I’ve been working from home since my son was born, so in March, when everyone else was sent away from their offices and in-person meetings were canceled, I thought “No biggie, I’ve been doing this forever!” Wrong. It is one thing to work from home while your children are out of the house, but it is quite another to have a five-year-old ask for snacks/water/play time and recite what feels like the longest possible version of the simplest story while you are on a conference call.
I was eagerly looking forward to my son’s first day of kindergarten this year until COVID-19 turned school days into distance learning. Suddenly, my role as a work-from-home mom has turned into a work/teach/lose-my-mind-from-home mom. Needless to say, the kindergartener is logging some serious hours in front of the TV.
Recently, as I sat at our kitchen table working, I overheard the cartoon in the background.
Lincoln: [to the viewers] “Today’s the day that our classmate Chandler is handing out invites to his birthday party. It’s at the sewage treatment plant where his dad works, and everyone says it’s gonna be epic!”
Clyde: “I hear the facilities can process five hundred metric tons of human waste a day!”
Lincoln: “I hear they have a secret room for the mutant animals they find in the sewers!”
Clyde: “I hear, if you take off your mask in there, the stink will burn off your nose hairs!
Lincoln: “I really hope we get invited!”
Say what? I had to rewind the clip to make sure I heard what I thought I did, and sure enough, this episode of The Loud House was all about a classmate holding his birthday party at a wastewater treatment plant, and the other students’ excitement at the prospect of having the chance to be “sprayed with raw sewage.” Um, okay.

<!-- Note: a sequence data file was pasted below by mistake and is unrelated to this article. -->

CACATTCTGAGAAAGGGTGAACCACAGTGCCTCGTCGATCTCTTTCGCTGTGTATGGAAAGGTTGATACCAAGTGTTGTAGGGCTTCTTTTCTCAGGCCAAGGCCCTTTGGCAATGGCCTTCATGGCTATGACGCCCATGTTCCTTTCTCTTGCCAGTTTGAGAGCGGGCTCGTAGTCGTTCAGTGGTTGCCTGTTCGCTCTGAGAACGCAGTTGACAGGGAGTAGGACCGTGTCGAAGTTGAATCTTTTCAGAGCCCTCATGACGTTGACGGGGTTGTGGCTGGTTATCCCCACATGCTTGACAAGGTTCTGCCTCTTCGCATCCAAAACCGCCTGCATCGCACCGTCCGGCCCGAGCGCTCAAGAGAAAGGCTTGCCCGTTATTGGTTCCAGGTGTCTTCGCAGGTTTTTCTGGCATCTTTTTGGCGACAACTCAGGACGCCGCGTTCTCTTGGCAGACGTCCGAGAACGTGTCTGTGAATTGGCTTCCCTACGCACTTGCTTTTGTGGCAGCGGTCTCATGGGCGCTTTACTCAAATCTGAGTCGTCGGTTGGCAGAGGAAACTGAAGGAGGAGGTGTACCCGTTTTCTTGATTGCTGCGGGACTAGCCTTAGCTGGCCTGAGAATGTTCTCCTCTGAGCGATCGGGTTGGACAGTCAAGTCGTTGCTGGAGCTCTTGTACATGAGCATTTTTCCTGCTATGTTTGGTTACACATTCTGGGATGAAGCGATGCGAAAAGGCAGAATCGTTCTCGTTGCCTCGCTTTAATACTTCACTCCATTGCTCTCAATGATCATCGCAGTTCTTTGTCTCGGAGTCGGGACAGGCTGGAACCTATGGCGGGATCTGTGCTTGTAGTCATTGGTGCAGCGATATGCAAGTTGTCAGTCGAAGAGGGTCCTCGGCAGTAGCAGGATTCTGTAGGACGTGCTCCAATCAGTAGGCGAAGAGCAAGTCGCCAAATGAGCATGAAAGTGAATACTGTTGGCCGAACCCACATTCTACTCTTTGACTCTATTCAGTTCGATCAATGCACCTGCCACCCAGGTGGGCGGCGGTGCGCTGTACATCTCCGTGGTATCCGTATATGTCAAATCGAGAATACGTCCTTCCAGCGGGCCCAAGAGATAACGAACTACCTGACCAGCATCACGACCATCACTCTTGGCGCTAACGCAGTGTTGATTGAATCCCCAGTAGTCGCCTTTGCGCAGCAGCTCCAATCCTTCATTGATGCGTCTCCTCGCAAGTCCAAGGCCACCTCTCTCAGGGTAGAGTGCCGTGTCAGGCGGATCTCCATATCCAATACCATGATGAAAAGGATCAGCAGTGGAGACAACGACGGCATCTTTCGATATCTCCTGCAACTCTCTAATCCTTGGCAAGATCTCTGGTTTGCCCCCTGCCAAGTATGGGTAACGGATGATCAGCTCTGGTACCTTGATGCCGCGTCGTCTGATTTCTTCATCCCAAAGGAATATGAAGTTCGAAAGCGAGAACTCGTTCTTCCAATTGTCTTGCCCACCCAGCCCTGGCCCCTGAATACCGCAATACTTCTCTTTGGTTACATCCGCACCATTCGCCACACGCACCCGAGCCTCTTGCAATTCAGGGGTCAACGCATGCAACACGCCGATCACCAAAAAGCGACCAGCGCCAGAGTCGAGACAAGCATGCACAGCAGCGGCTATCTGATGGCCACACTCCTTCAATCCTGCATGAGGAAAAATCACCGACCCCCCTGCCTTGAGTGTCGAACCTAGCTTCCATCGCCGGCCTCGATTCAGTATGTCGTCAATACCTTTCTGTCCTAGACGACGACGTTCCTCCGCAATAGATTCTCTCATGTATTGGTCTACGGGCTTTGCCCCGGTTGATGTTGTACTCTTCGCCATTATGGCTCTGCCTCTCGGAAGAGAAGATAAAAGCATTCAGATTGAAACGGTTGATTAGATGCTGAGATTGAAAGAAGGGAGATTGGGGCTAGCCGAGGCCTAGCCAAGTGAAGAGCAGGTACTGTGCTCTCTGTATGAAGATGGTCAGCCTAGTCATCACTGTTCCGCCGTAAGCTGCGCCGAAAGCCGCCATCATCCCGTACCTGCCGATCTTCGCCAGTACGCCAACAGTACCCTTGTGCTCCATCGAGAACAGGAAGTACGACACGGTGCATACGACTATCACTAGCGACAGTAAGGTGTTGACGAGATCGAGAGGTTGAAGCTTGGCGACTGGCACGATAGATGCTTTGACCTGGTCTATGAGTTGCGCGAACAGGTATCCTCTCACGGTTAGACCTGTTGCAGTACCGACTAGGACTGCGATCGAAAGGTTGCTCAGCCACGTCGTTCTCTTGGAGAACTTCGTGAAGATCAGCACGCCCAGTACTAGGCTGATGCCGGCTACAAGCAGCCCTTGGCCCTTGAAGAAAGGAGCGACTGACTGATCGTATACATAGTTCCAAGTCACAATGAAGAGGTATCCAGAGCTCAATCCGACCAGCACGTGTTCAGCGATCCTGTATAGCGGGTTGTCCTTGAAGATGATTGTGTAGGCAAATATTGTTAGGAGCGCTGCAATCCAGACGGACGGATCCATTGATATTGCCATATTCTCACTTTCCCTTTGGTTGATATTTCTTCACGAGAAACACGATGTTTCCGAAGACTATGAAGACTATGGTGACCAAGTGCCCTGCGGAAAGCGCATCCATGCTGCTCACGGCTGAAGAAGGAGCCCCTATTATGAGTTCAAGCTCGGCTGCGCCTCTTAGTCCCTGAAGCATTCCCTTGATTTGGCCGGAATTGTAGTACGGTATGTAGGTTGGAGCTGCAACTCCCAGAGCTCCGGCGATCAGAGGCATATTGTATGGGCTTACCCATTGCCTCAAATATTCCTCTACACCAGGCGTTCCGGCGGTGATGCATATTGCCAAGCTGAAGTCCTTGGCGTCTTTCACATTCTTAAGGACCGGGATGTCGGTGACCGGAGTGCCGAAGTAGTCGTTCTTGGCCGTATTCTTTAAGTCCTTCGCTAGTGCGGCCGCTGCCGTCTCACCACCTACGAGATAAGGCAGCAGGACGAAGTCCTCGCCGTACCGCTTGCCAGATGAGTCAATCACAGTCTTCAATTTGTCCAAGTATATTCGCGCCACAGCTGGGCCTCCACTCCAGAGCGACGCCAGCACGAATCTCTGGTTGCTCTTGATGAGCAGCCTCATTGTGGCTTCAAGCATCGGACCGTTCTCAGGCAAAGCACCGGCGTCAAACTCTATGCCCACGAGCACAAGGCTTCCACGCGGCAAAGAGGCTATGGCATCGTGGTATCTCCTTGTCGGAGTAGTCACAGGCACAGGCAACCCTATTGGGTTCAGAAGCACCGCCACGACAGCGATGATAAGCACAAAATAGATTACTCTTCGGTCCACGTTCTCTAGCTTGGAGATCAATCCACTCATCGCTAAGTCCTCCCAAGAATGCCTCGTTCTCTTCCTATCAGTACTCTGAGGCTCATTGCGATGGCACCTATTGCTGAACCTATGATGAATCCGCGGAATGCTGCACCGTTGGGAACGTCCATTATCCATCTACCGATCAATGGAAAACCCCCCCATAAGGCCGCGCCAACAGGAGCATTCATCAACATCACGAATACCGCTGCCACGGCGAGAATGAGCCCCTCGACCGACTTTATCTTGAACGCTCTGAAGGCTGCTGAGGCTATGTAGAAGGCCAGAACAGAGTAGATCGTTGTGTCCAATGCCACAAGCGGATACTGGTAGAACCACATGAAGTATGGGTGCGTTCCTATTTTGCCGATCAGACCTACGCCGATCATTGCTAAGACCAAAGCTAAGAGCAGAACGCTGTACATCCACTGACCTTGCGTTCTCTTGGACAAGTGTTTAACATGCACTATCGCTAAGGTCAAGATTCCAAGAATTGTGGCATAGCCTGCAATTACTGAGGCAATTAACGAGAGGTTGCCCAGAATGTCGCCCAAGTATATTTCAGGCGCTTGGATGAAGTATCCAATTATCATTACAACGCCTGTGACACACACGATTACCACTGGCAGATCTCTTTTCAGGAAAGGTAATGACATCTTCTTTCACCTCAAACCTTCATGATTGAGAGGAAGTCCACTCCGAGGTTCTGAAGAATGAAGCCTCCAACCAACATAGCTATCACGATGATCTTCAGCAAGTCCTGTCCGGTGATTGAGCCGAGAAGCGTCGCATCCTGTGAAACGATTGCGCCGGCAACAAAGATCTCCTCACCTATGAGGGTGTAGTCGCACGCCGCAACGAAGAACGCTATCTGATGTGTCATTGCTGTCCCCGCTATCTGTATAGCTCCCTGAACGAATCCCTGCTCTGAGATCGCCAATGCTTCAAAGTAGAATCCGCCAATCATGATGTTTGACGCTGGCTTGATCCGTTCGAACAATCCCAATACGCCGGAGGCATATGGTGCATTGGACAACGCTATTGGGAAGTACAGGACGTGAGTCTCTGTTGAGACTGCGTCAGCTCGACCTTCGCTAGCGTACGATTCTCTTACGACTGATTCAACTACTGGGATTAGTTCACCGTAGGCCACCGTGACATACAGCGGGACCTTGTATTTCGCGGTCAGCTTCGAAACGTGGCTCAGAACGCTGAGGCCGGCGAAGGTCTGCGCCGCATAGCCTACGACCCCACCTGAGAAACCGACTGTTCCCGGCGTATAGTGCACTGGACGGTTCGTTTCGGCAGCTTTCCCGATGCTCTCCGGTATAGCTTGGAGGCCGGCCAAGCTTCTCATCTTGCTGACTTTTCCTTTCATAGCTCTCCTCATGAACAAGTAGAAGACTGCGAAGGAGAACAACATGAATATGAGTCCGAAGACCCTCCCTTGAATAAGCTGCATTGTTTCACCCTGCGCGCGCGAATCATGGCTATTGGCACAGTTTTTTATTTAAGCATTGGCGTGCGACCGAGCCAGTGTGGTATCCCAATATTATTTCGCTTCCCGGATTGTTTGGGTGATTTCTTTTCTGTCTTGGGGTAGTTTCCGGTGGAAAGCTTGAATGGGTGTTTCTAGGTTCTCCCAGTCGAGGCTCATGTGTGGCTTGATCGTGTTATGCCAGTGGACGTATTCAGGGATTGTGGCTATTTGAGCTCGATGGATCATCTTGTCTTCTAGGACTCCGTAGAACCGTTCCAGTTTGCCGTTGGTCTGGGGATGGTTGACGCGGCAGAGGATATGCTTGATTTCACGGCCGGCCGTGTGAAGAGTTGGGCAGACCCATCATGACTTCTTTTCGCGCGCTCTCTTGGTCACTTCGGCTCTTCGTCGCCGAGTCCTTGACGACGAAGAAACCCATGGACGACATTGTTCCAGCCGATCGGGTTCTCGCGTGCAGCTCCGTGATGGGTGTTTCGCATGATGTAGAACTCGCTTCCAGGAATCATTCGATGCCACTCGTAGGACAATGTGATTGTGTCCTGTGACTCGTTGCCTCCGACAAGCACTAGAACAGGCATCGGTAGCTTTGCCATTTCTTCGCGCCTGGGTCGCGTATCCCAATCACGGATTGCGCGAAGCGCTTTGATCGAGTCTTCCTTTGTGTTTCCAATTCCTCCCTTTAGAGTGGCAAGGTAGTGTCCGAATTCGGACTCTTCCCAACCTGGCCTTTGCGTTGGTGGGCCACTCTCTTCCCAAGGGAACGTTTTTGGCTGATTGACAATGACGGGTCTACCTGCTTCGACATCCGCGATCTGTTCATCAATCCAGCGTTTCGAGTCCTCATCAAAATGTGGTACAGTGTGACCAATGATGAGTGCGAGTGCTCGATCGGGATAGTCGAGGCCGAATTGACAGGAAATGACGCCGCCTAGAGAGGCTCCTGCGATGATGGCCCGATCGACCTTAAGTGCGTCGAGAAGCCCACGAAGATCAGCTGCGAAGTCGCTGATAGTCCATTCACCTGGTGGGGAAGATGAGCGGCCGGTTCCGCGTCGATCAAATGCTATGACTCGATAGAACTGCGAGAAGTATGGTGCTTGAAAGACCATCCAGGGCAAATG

It’s certainly an interesting angle for a kid’s cartoon (I wonder who in the writer’s room has a family member employed at a treatment plant?), and even more importantly, it’s another way that we can get water treatment in front of people’s faces early and often. How many other parents, I wonder, watched this episode with their children, and then thought to themselves, “Does our local treatment plant conducts tours, and would my children be interested in going there?” How many of those children might grow up to become operators?
This month, author Dennis Wanless approaches the employee deficit in the industry today. As he writes on page 27, “If our country is to attract, develop, and retain water and wastewater plant operators, then we need to face facts. First and least troublesome of these facts is that water and wastewater plant operation is a nearly invisible profession. Worse, plant operation is not regarded as an especially attractive line of work.”
There are of course, various ways to solve this problem, including work with high school career counselors and others to get young people interested in careers in the water industry. Elevating the role of water service providers in our communities through local events or signage would put operators and the work they do in the spotlight, and might make the work more attractive to some. Of course, tours at local treatment plants (sans sewage spraying) are great, too. But no matter how we get people in the door, once they arrive, I think it’s easy to get them interested in and excited about the work. It’s just like Wanless says, “Operators currently working in the field must be advocates and recruiters regarding the many positives of the drinking water and wastewater profession.” It can only bring the industry forward by pulling back the curtain on the important work being done. WW